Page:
China’s top banking regulator warns of bad loans, “serious” local real estate bubbles

Photographer: SeongJoon Cho /Bloomberg

China’s top banking and insurance regulator said banks should guard against a rise in non-performing assets, as the country rolls back some of the relief measures implemented during the pandemic to help firms withstand the fallout.

In 2020, the central bank encouraged financial institutions to lower rates for virus-stricken firms and extend payment deadlines, among other measures, to give borrowers some breathing space during the coronavirus crisis.

“The default rate for some large and medium-sized enterprises has risen, and the credit risks at banking institutions has intensified,” Guo Shuqing told a financial forum in Shanghai via a video message.

He said a growing trend of local real estate bubbles remained “serious”.

Corporate bond defaults have risen sharply in China in recent years, reaching $14 billion in 2020, according to the Institute of International Finance. Chinese banks extended a record $3 trillion in new loans in 2020, according to data from the People’s Bank of China.

Investors should also be aware of potential investment losses on financial derivative products, commodity-linked futures, and rising Ponzi schemes, Guo said.

The regulator will also resolutely clean up illegal security issuance activities and fend off the pick-up in shadow banking activities, Guo added.

Commenting on global markets, Guo, who also serves as the Communist Party chief at the central bank, said that monetary policies in some developed countries are “unprecedentedly loose.”

“These measures have stabilised the market in (the) short-term but require all countries in the world to share responsibility for the negative effects,” he said.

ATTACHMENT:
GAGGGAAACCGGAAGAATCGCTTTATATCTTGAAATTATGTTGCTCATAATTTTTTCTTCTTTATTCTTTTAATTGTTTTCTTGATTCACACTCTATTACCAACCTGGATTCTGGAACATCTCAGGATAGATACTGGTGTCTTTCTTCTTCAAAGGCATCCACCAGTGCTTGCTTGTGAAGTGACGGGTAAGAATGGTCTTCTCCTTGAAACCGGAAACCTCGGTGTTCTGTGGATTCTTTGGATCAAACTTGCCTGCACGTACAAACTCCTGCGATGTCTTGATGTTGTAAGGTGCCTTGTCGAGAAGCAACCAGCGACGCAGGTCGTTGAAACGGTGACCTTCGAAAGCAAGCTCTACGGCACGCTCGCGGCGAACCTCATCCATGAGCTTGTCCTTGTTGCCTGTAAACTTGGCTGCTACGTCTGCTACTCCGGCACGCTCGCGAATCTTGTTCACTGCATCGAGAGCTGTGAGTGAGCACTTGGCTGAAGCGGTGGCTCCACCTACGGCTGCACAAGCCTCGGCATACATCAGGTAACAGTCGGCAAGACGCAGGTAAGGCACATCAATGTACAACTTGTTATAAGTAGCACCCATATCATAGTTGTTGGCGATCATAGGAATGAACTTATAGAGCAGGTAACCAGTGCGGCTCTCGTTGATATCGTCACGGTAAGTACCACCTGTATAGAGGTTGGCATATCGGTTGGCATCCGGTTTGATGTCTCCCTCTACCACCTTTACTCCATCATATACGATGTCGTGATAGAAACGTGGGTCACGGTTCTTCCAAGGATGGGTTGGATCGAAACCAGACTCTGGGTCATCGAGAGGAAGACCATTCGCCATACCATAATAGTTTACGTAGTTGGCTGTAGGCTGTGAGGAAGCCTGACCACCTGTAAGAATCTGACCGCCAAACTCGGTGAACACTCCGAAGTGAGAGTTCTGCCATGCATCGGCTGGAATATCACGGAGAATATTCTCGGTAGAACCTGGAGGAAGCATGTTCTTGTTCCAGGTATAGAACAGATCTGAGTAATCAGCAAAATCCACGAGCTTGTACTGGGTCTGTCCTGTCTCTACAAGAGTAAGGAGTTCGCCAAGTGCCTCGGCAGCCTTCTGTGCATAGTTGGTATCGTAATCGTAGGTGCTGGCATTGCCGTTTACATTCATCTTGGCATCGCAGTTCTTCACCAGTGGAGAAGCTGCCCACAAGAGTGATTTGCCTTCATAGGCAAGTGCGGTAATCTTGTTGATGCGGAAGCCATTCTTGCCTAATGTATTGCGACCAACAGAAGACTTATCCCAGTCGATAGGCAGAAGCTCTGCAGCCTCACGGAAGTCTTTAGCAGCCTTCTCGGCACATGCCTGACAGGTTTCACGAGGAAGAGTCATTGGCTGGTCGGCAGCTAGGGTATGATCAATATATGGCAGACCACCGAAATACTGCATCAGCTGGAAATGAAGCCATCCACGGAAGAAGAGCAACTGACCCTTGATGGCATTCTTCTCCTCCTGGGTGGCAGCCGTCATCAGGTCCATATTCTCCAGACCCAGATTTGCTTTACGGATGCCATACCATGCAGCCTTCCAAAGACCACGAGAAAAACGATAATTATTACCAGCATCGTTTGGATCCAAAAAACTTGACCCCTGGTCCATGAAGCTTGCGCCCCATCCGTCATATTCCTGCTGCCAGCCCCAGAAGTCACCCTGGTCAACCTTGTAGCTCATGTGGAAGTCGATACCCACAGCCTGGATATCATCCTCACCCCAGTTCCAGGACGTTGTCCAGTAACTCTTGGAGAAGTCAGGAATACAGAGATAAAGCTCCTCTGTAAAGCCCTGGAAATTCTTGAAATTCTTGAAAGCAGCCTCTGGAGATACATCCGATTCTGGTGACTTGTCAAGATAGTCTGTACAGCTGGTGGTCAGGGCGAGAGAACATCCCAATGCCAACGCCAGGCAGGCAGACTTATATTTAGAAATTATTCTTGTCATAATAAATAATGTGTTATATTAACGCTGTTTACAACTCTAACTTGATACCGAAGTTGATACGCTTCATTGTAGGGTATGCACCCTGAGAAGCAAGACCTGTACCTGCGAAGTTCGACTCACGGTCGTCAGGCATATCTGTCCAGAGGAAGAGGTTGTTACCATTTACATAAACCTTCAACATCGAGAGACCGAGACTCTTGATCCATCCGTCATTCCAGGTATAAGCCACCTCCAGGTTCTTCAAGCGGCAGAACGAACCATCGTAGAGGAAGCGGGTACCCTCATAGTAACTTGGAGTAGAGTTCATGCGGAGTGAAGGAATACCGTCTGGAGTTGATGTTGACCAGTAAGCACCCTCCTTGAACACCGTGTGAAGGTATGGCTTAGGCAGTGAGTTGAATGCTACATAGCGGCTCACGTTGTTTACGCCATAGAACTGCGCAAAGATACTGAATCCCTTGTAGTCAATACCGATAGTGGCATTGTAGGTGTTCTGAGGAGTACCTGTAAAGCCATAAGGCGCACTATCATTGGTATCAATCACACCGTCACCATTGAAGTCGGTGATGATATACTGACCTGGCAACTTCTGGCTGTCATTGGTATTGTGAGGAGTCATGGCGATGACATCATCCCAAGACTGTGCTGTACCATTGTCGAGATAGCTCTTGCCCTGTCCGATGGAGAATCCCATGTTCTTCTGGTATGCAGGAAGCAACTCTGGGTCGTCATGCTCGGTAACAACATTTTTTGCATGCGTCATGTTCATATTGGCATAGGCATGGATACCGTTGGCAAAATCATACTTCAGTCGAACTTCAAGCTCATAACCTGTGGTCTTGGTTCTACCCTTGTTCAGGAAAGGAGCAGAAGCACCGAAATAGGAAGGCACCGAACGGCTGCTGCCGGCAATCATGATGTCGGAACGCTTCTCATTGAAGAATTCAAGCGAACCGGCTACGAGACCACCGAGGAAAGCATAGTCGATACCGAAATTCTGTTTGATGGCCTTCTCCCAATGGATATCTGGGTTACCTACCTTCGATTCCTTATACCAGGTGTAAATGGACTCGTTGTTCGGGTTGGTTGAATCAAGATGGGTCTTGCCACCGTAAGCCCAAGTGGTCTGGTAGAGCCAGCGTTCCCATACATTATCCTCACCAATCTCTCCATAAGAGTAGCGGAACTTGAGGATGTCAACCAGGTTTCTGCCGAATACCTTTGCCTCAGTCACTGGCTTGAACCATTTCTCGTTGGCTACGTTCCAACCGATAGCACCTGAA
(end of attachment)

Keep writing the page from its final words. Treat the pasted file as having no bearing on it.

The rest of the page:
A rise in global inflation has arrived and may last longer than some of the U.S. and European experts have expected, Guo added.

Reuters

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Singapore Reporter/s

In Singapore, we are looking to double our reporting team by this year-end to comprehensively cover the fast-moving world of funded startups and VC, PE & M&A deals. We want reporters who can tell our readers what is really happening in these sectors and why it matters to markets, companies and consumers. The ability to write precisely and urgently is crucial for these roles. Ideal candidates must have to ability to work in a collaborative, dynamic, and fast-changing environment. We want our new hires to be digitally savvy and ready to experiment with new forms of storytelling. Most importantly, we are looking for hard-hitting reporters who work well in a team. Collaboration and collegiality are a must.

Following vacancies can be applied for (only in Singapore).

Following vacancies can be applied for (only in Singapore).   

  • A reporter to track companies/startups that have raised private capital, and have the potential to become unicorns. SEA currently has over 40 companies with a valuation of over $100 million and under $1 billion.
  • A reporter who can get behind the scenes and reveal how funding rounds are put together, or why they’ve failed to materialise. She/he in this role will largely focus on long-format stories. 
  • A journalist to track special situations funds, distressed debt and private credit (from the PE angle) across Asia.